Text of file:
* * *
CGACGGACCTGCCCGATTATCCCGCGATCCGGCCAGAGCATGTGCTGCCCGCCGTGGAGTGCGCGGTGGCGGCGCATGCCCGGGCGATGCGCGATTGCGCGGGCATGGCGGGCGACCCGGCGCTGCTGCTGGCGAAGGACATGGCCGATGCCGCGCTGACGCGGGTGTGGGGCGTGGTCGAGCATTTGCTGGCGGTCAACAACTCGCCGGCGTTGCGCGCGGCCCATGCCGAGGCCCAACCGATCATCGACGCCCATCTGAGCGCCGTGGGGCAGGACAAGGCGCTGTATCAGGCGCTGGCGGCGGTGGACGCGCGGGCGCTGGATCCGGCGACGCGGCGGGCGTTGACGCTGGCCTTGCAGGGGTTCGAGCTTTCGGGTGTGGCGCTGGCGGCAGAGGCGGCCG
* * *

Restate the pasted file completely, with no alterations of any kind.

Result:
CGACGGACCTGCCCGATTATCCCGCGATCCGGCCAGAGCATGTGCTGCCCGCCGTGGAGTGCGCGGTGGCGGCGCATGCCCGGGCGATGCGCGATTGCGCGGGCATGGCGGGCGACCCGGCGCTGCTGCTGGCGAAGGACATGGCCGATGCCGCGCTGACGCGGGTGTGGGGCGTGGTCGAGCATTTGCTGGCGGTCAACAACTCGCCGGCGTTGCGCGCGGCCCATGCCGAGGCCCAACCGATCATCGACGCCCATCTGAGCGCCGTGGGGCAGGACAAGGCGCTGTATCAGGCGCTGGCGGCGGTGGACGCGCGGGCGCTGGATCCGGCGACGCGGCGGGCGTTGACGCTGGCCTTGCAGGGGTTCGAGCTTTCGGGTGTGGCGCTGGCGGCAGAGGCGGCCG